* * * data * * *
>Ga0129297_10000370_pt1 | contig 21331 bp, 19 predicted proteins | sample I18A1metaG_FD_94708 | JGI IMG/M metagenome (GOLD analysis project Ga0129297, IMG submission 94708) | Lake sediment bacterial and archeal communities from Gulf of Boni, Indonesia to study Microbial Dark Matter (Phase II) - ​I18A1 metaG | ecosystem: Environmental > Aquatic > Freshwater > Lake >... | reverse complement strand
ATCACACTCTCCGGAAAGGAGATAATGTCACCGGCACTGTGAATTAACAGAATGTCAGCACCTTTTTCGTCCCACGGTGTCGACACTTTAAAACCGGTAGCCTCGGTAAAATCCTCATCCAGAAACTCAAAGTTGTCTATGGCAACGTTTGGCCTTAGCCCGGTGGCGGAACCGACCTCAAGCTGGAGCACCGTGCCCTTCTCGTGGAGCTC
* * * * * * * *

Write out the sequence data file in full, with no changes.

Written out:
>Ga0129297_10000370_pt1 | contig 21331 bp, 19 predicted proteins | sample I18A1metaG_FD_94708 | JGI IMG/M metagenome (GOLD analysis project Ga0129297, IMG submission 94708) | Lake sediment bacterial and archeal communities from Gulf of Boni, Indonesia to study Microbial Dark Matter (Phase II) - ​I18A1 metaG | ecosystem: Environmental > Aquatic > Freshwater > Lake >... | reverse complement strand
ATCACACTCTCCGGAAAGGAGATAATGTCACCGGCACTGTGAATTAACAGAATGTCAGCACCTTTTTCGTCCCACGGTGTCGACACTTTAAAACCGGTAGCCTCGGTAAAATCCTCATCCAGAAACTCAAAGTTGTCTATGGCAACGTTTGGCCTTAGCCCGGTGGCGGAACCGACCTCAAGCTGGAGCACCGTGCCCTTCTCGTGGAGCTC